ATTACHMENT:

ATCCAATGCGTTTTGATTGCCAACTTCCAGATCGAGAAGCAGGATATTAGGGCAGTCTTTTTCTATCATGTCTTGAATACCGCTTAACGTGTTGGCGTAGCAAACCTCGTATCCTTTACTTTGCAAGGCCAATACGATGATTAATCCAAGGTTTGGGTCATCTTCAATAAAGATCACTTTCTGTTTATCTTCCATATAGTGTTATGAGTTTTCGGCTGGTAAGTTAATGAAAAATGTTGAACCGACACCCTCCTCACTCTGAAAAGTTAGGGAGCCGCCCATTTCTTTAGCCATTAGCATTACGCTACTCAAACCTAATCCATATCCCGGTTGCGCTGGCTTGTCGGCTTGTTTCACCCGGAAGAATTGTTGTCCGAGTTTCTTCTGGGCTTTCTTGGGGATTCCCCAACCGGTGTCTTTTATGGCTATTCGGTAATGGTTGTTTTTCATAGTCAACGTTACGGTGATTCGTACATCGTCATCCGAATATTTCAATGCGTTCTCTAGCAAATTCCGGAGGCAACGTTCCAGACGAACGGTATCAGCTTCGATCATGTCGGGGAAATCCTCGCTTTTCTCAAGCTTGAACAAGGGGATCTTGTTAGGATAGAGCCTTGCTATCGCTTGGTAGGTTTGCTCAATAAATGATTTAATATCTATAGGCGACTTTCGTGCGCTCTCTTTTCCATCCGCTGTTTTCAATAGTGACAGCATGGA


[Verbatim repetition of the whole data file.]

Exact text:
ATCCAATGCGTTTTGATTGCCAACTTCCAGATCGAGAAGCAGGATATTAGGGCAGTCTTTTTCTATCATGTCTTGAATACCGCTTAACGTGTTGGCGTAGCAAACCTCGTATCCTTTACTTTGCAAGGCCAATACGATGATTAATCCAAGGTTTGGGTCATCTTCAATAAAGATCACTTTCTGTTTATCTTCCATATAGTGTTATGAGTTTTCGGCTGGTAAGTTAATGAAAAATGTTGAACCGACACCCTCCTCACTCTGAAAAGTTAGGGAGCCGCCCATTTCTTTAGCCATTAGCATTACGCTACTCAAACCTAATCCATATCCCGGTTGCGCTGGCTTGTCGGCTTGTTTCACCCGGAAGAATTGTTGTCCGAGTTTCTTCTGGGCTTTCTTGGGGATTCCCCAACCGGTGTCTTTTATGGCTATTCGGTAATGGTTGTTTTTCATAGTCAACGTTACGGTGATTCGTACATCGTCATCCGAATATTTCAATGCGTTCTCTAGCAAATTCCGGAGGCAACGTTCCAGACGAACGGTATCAGCTTCGATCATGTCGGGGAAATCCTCGCTTTTCTCAAGCTTGAACAAGGGGATCTTGTTAGGATAGAGCCTTGCTATCGCTTGGTAGGTTTGCTCAATAAATGATTTAATATCTATAGGCGACTTTCGTGCGCTCTCTTTTCCATCCGCTGTTTTCAATAGTGACAGCATGGA